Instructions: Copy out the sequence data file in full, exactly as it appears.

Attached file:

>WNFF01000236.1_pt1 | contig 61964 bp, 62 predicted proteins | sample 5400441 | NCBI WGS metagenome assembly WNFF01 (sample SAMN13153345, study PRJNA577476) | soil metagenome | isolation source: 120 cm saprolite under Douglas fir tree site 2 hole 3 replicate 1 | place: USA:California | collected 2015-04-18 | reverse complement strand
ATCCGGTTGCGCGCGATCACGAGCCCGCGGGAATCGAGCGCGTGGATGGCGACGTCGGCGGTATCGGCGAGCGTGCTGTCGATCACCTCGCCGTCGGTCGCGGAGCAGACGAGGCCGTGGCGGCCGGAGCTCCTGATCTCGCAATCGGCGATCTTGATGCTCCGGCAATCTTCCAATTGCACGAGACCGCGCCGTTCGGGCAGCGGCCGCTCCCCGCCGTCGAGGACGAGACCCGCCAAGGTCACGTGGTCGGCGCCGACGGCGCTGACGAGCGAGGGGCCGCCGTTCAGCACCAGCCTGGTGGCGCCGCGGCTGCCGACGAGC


>WNFF01000236.1_pt1 | contig 61964 bp, 62 predicted proteins | sample 5400441 | NCBI WGS metagenome assembly WNFF01 (sample SAMN13153345, study PRJNA577476) | soil metagenome | isolation source: 120 cm saprolite under Douglas fir tree site 2 hole 3 replicate 1 | place: USA:California | collected 2015-04-18 | reverse complement strand
ATCCGGTTGCGCGCGATCACGAGCCCGCGGGAATCGAGCGCGTGGATGGCGACGTCGGCGGTATCGGCGAGCGTGCTGTCGATCACCTCGCCGTCGGTCGCGGAGCAGACGAGGCCGTGGCGGCCGGAGCTCCTGATCTCGCAATCGGCGATCTTGATGCTCCGGCAATCTTCCAATTGCACGAGACCGCGCCGTTCGGGCAGCGGCCGCTCCCCGCCGTCGAGGACGAGACCCGCCAAGGTCACGTGGTCGGCGCCGACGGCGCTGACGAGCGAGGGGCCGCCGTTCAGCACCAGCCTGGTGGCGCCGCGGCTGCCGACGAGC